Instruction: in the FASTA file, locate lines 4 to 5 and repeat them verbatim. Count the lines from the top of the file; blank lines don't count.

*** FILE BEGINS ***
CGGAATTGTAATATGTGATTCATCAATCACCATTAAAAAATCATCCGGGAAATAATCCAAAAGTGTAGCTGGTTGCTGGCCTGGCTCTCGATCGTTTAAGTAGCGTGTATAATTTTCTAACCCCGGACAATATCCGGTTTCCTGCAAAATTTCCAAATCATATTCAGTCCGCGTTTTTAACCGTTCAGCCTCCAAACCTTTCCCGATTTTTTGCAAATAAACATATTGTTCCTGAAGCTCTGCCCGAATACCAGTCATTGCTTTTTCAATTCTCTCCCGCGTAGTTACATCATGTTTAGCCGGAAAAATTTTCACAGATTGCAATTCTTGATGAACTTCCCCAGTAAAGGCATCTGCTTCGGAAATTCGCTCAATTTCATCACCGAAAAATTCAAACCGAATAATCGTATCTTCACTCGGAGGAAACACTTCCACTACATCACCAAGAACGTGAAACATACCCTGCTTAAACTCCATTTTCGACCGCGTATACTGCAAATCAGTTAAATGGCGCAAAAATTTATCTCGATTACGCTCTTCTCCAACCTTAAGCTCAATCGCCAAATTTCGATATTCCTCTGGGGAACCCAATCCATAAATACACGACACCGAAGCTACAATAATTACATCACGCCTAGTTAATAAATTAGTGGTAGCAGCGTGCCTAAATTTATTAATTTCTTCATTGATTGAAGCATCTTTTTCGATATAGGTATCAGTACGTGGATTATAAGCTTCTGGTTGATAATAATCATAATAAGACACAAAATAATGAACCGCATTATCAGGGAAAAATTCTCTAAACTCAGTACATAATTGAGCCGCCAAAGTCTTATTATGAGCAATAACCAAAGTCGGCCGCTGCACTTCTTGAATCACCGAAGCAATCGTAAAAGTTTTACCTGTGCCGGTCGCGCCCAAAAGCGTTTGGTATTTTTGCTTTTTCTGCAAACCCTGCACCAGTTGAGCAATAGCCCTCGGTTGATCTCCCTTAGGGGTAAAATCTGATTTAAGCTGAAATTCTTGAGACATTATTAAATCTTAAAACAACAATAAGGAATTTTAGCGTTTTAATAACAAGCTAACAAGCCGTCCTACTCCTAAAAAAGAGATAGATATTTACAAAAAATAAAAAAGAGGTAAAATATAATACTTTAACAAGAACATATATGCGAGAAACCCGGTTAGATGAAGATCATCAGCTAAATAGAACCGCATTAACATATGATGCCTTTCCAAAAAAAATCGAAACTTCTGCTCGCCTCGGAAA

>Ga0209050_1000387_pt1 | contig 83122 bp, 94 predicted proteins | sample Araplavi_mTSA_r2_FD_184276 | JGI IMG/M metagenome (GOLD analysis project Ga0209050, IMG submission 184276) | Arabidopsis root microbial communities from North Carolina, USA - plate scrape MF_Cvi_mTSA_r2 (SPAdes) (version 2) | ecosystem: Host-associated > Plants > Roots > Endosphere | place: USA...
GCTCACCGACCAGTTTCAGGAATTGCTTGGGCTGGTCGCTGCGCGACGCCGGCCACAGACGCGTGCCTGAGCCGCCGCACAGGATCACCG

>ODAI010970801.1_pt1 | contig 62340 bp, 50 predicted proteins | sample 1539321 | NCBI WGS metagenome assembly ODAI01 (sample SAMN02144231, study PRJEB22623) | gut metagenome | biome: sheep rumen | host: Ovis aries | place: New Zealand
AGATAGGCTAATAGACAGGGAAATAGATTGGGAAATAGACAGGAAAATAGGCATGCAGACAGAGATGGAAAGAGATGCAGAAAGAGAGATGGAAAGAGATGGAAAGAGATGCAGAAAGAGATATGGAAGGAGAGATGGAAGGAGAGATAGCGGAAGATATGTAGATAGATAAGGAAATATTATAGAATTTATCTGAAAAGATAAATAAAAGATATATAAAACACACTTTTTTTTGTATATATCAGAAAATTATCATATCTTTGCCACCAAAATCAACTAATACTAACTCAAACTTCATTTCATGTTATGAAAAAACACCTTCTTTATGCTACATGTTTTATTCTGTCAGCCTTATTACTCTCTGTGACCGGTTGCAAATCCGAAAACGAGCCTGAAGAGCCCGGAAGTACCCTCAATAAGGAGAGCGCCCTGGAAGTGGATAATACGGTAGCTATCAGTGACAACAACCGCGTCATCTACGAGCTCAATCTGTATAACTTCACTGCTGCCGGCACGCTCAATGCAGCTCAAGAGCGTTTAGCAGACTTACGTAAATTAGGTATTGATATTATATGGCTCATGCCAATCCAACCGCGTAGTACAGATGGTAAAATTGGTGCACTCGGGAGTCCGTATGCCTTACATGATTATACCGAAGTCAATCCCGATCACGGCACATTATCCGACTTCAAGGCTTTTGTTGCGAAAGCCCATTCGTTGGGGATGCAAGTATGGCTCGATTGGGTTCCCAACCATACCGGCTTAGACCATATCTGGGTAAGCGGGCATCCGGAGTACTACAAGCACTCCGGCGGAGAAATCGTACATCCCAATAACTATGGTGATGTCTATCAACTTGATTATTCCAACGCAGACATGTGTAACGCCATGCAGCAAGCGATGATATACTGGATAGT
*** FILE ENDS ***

>ODAI010970801.1_pt1 | contig 62340 bp, 50 predicted proteins | sample 1539321 | NCBI WGS metagenome assembly ODAI01 (sample SAMN02144231, study PRJEB22623) | gut metagenome | biome: sheep rumen | host: Ovis aries | place: New Zealand
AGATAGGCTAATAGACAGGGAAATAGATTGGGAAATAGACAGGAAAATAGGCATGCAGACAGAGATGGAAAGAGATGCAGAAAGAGAGATGGAAAGAGATGGAAAGAGATGCAGAAAGAGATATGGAAGGAGAGATGGAAGGAGAGATAGCGGAAGATATGTAGATAGATAAGGAAATATTATAGAATTTATCTGAAAAGATAAATAAAAGATATATAAAACACACTTTTTTTTGTATATATCAGAAAATTATCATATCTTTGCCACCAAAATCAACTAATACTAACTCAAACTTCATTTCATGTTATGAAAAAACACCTTCTTTATGCTACATGTTTTATTCTGTCAGCCTTATTACTCTCTGTGACCGGTTGCAAATCCGAAAACGAGCCTGAAGAGCCCGGAAGTACCCTCAATAAGGAGAGCGCCCTGGAAGTGGATAATACGGTAGCTATCAGTGACAACAACCGCGTCATCTACGAGCTCAATCTGTATAACTTCACTGCTGCCGGCACGCTCAATGCAGCTCAAGAGCGTTTAGCAGACTTACGTAAATTAGGTATTGATATTATATGGCTCATGCCAATCCAACCGCGTAGTACAGATGGTAAAATTGGTGCACTCGGGAGTCCGTATGCCTTACATGATTATACCGAAGTCAATCCCGATCACGGCACATTATCCGACTTCAAGGCTTTTGTTGCGAAAGCCCATTCGTTGGGGATGCAAGTATGGCTCGATTGGGTTCCCAACCATACCGGCTTAGACCATATCTGGGTAAGCGGGCATCCGGAGTACTACAAGCACTCCGGCGGAGAAATCGTACATCCCAATAACTATGGTGATGTCTATCAACTTGATTATTCCAACGCAGACATGTGTAACGCCATGCAGCAAGCGATGATATACTGGATAGT